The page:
David Lee/iStockphoto/Thinkstock(INDIANAPOLIS) -- The Indianapolis Colts have promoted special assistant Rob Chudzinski to associate head coach.
"We're excited to keep Chud in our family," Colts head coach Chuck Pagano said in a statement. "He's been critical part of our operation and we're looking forward to sharing even more success in the future."
The San Francisco 49ers and St. Louis Rams had been interested in Chudzinski to fill their offensive coordinator positions, according to ESPN, but Colts general manager Ryan Grigson turned down interview requests for the 46-year-old.
Colts defensive end Arthur Jones wrote on Twitter, "Im pretty fired up to hear Coach Chud is coming back. He is such a great man of integrity!"
Chudzinski previously was the head coach for the Browns, compiling a record of 4-12 in his lone season with Cleveland in 2013.
iStockphoto(BALTIMORE) -- The Baltimore Orioles avoided arbitration with starting pitcher Bud Norris and infielder Ryan Flaherty by agreeing to one-year contracts, the club announced on Monday.
Norris will receive $8.8 million in guaranteed money, according to the Baltimore Sun. Last season, the 29-year-old went 15-8 with a 3.65 ERA in 28 starts. He struck out 139 batters and walked 52 in 165 1-3 innings of work.
In 312 at-bats in 2014, the 28-year-old Flaherty batted .221 with seven home runs and 32 RBI. He walked 22 times while striking out 68.
The Orioles won the American League East division crown last year with a record of 96-66. They swept the Detroit Tigers in the AL Divisional round, but fell to the Kansas City Royals in four games in the AL Championship series.
iStock/Thinkstock(PHOENIX) -- New England Patriots owner Robert Kraft says the NFL will owe the team an apology if its investigation into deflated footballs doesn't find any wrongdoing on his team's part.
"If the Wells investigation is not able to definitively determine that our organization tampered with the air pressure on the footballs, I would expect and hope that the league would apologize to our entire team and, in particular, coach [Bill] Belichick and Tom Brady for what they have had to endure this past week," Kraft said during an news conference on Monday.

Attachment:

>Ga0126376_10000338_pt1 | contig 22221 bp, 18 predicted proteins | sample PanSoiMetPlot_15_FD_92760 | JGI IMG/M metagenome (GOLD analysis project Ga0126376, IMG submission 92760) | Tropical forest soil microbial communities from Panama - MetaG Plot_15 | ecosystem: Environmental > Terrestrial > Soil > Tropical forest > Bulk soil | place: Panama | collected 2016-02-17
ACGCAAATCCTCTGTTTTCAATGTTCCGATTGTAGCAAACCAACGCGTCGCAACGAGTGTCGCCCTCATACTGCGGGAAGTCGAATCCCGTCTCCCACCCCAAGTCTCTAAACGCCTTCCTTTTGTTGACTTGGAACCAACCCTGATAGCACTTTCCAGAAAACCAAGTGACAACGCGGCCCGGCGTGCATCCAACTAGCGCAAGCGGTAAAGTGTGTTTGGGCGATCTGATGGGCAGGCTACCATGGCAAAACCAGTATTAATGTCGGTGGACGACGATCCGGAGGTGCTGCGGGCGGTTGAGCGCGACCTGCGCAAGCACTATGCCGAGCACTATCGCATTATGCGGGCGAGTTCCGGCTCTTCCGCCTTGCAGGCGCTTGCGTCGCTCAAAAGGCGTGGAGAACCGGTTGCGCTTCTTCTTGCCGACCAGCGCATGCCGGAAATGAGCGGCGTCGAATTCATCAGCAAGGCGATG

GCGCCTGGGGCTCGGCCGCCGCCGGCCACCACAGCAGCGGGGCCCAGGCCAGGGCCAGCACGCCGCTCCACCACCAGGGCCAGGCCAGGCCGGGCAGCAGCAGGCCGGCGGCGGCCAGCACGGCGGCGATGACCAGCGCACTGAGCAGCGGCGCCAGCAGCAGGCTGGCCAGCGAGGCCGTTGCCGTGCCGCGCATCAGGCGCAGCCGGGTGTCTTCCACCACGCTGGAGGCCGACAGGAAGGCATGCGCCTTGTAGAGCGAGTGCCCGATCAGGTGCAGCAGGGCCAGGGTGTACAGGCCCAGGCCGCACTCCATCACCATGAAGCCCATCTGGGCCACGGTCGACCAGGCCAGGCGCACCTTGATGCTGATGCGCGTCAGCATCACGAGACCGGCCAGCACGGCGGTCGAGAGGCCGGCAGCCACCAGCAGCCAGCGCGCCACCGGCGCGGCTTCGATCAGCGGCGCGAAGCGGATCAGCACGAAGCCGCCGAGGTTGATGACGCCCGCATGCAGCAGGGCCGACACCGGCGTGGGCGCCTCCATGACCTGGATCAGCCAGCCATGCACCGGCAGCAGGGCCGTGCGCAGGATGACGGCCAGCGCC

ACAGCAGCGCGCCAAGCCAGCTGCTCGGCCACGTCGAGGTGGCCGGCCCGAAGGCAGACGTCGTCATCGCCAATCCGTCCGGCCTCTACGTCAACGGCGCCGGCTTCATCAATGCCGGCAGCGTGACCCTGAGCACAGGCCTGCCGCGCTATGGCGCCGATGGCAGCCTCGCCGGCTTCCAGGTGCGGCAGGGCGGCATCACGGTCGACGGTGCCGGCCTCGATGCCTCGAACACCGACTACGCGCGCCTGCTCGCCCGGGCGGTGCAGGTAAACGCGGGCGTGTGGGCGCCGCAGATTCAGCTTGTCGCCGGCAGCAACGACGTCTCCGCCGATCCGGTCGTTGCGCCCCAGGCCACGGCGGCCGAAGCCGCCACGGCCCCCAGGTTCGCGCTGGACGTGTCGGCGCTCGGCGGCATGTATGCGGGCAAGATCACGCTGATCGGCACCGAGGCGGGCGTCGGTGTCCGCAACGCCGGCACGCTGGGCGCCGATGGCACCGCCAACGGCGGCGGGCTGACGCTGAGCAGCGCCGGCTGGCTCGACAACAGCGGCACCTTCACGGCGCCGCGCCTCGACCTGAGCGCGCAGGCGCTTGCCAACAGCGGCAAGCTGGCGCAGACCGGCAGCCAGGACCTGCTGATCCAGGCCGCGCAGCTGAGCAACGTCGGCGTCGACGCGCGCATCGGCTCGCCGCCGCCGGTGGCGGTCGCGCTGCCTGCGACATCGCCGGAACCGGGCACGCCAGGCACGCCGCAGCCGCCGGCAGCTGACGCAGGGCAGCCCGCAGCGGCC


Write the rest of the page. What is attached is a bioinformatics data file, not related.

Attorney Ted Wells, along with NFL executive vice president Jeff Pash, are heading up the investigation.
The league found that 11 of the 12 footballs used during the Patriots' 45-7 win over the Indianapolis Colts in the AFC Championship game were not inflated by the minimum level of 12.5 pounds per square inch, according to ESPN. In that game, Brady passed for 226 yards with three touchdowns and one interception.
Thinkstock(CINCINNATI) -- The Cincinnati Reds and catcher Devin Mesoraco agreed to a four-year contract extension, the club announced late on Monday. Financial terms of the deal were not disclosed.
The Reds selected Mesoraco with the 15th overall pick in the 2007 MLB amateur draft. Last season, the 26-year-old batted .273 with 25 home runs and 80 RBIs in 440 at-bats. He was named to his first All-Star team in 2014.
"This is another example of rewarding a player we drafted and developed," Cardinals president of baseball operations and general manager Walt Jocketty said in a statement. "We are pleased to be able to sign him for the next four years and expect him to be an integral part of the team."
Mesoraco was set for arbitration this off-season, but his new contract will keep him in Cincinnati through the 2018 season.